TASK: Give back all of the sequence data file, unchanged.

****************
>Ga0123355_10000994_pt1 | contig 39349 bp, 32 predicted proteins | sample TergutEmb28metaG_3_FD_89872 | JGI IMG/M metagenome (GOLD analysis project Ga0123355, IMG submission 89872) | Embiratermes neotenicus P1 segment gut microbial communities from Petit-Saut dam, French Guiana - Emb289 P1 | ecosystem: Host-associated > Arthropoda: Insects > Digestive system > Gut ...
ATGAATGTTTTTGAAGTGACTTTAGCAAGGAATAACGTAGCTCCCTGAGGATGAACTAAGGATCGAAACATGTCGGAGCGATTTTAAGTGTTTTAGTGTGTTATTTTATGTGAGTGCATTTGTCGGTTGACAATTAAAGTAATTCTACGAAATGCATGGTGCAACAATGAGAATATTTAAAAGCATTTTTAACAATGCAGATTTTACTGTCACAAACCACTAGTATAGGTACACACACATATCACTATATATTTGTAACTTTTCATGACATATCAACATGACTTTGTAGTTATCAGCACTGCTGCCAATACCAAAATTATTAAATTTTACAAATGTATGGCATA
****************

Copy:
>Ga0123355_10000994_pt1 | contig 39349 bp, 32 predicted proteins | sample TergutEmb28metaG_3_FD_89872 | JGI IMG/M metagenome (GOLD analysis project Ga0123355, IMG submission 89872) | Embiratermes neotenicus P1 segment gut microbial communities from Petit-Saut dam, French Guiana - Emb289 P1 | ecosystem: Host-associated > Arthropoda: Insects > Digestive system > Gut ...
ATGAATGTTTTTGAAGTGACTTTAGCAAGGAATAACGTAGCTCCCTGAGGATGAACTAAGGATCGAAACATGTCGGAGCGATTTTAAGTGTTTTAGTGTGTTATTTTATGTGAGTGCATTTGTCGGTTGACAATTAAAGTAATTCTACGAAATGCATGGTGCAACAATGAGAATATTTAAAAGCATTTTTAACAATGCAGATTTTACTGTCACAAACCACTAGTATAGGTACACACACATATCACTATATATTTGTAACTTTTCATGACATATCAACATGACTTTGTAGTTATCAGCACTGCTGCCAATACCAAAATTATTAAATTTTACAAATGTATGGCATA